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There’s a lot that goes into effective email writing. Whenever you craft a formal email, you need to make sure your emails follow the right structure, include the right elements, and use the proper tone. Knowing when to send emails and when to use other communication methods is also essential.
Follow this guide to learn how to write professional emails. We cover everything you need to know to set a positive tone and maintain a professional relationship with each email you send.
Table of contents
- What is an email thread?
- Understanding email structure
- Email writing best practices (How to write a business email)
- Using AI to write emails
- When to use email conversation
- When not to use email
- Should you show your email signature on Reply or not?
- Final thoughts
What is an email thread?
An email thread refers to a series of email messages in one email conversation made up of messages and replies.
Messages are grouped together in chronological order so that recipients can view the history of the conversation instead of having to sort through individual emails. This is one of the most common forms of professional communication.
Example of an email thread with 4 messages:
Here are some of the key characteristics of email communication in a thread:
- A single subject: All emails in the thread share the same subject line, making it easy to identify and follow the conversation’s topic.
- Inclusion of previous messages: Each email in the thread usually includes the text of the previous messages in the conversation. This allows participants to easily reference earlier messages for context.
- Chronological messaging: Messages in the thread are displayed in the order they were sent, with the most recent response appearing at the top.
- Replying and forwarding: Participants can reply to specific messages within the thread or forward the entire thread to others, allowing for seamless communication and collaboration.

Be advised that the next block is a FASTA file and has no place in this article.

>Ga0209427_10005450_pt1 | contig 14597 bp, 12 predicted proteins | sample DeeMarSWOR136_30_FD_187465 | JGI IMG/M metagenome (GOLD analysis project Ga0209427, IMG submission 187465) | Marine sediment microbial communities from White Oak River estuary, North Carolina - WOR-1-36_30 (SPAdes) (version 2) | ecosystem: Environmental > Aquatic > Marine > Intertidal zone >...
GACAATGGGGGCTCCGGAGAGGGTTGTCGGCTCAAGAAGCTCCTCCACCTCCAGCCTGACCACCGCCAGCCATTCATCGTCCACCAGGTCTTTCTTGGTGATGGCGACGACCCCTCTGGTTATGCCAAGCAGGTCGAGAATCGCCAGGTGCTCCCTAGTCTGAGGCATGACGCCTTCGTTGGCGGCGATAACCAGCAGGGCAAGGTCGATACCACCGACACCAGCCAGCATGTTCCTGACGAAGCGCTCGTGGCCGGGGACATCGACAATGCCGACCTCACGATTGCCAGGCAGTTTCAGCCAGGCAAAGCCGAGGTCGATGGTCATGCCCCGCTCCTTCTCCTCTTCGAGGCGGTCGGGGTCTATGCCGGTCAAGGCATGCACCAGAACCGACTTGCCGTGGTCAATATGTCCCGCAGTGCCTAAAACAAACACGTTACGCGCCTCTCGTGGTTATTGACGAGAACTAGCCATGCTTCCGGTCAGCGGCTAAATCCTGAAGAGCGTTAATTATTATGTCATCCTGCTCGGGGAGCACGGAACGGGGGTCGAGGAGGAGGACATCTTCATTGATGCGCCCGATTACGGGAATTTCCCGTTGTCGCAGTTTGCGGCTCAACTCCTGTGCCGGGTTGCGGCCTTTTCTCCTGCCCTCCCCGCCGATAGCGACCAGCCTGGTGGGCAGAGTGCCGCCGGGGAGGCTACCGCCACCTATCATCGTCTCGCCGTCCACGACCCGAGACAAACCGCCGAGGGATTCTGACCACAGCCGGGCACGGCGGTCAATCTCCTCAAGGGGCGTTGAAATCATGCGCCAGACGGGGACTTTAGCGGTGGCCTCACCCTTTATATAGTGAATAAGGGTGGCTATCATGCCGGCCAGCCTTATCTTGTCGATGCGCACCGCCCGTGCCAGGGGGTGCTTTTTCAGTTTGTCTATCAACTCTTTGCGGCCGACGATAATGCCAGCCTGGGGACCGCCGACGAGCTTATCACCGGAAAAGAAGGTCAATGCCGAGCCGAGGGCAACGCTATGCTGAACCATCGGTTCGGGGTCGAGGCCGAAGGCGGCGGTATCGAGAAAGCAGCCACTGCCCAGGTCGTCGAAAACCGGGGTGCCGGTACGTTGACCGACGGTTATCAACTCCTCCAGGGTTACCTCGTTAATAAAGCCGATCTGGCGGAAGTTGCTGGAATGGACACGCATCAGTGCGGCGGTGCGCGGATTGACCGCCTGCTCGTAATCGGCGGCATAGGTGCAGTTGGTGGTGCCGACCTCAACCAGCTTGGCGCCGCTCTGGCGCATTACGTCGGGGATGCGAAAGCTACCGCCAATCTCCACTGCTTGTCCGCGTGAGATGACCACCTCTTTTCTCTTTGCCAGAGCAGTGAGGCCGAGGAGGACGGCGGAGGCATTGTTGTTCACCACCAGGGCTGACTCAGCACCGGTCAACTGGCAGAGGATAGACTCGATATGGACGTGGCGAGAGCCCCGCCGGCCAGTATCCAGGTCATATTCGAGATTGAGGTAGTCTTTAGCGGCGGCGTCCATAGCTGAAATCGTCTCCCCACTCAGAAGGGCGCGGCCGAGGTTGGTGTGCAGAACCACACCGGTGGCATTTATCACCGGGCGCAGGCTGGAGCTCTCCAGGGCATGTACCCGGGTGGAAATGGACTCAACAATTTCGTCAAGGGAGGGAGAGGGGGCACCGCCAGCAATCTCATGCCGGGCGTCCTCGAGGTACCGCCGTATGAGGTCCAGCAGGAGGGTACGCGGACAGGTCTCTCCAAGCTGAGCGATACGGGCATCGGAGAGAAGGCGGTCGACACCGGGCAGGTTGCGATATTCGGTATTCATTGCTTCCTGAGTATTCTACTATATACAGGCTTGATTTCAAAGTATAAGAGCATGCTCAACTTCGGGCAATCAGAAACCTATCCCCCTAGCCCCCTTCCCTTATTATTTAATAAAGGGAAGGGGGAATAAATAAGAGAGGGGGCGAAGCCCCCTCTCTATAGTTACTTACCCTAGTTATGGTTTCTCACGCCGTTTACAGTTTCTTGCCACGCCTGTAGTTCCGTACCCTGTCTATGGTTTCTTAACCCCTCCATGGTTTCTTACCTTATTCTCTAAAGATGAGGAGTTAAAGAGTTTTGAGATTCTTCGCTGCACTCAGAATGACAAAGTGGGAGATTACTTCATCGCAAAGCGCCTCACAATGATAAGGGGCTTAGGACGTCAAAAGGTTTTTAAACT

Understanding email structure
Writing professional emails should always be done with the same basic structure. Below is an example of a well-crafted email message.
Here are the key elements to include in any email writing process:
Email subject line
The subject line is the first thing recipients see, so make it clear and concise. It should accurately summarize the email’s main purpose or topic.
Avoid using vague or generic subject lines, even worse with the text in Caps Lock active. Be specific to grab the recipient’s attention.
It is also not a good practice to change the subject of the email within the same thread.
Begin your email with a polite salutation, such as “Dear Mr. Smith” or “Hello [Recipient’s Name].” If you don’t know the recipient’s name, use a generic greeting like “Hello” or “Good morning.”
When it comes to effective email writing, starting strong is essential.
Start with a courteous and professional tone, and make sure you grab the recipient’s attention straight away.
Provide context or briefly mention the reason for your email. If it’s a follow-up, reference the previous correspondence.
Body of the email
In any email writing format, this is where you include the bulk of your email’s information. You want to make sure it’s presented in a clear and easy-to-understand way.
Organize your content into paragraphs for readability. Be concise and get to the point. Avoid lengthy, unnecessary information. Use bullet points or numbered lists for clarity when presenting multiple items.
Closing and signature
Use a courteous closing to end your email, such as “Sincerely” or “Best regards,” followed by your name.
Include your contact information (phone number and, if appropriate, your professional title) below your name. Of course, having a professional email signature as a standard part of all emails is the best approach to take.
Email writing best practices (How to write a business email)
There may be much different email writing format samples out there, but they all follow the same best practices.
Whenever you send a message from your work email address, you need to make sure it ticks all the right boxes. To help you with effective email writing, here are some key elements and proper etiquette for any formal email.
Know your audience
Understand who you are writing to and tailor your tone and content accordingly. Consider their position, familiarity with the topic, and preferences.
For example, writing “Dear hiring manager” is more professional than writing “Hi there”.
Use a professional email address
Use a professional email address that includes your name or company name, rather than a personal or unprofessional address. The same rule applies to email signatures, see the difference between a professional and a personal signature.
Use a professional email signature
A well-crafted email signature adds a lot of extra value to your email communications. It ensures recipients have all of the necessary information about you, helping to make communications more effective and personal.
It also goes a long way in promoting your company, making your job title clear, and helping you spread brand awareness.
Read also: Email signature etiquette: Dos and Don’ts.
Start with a strong subject line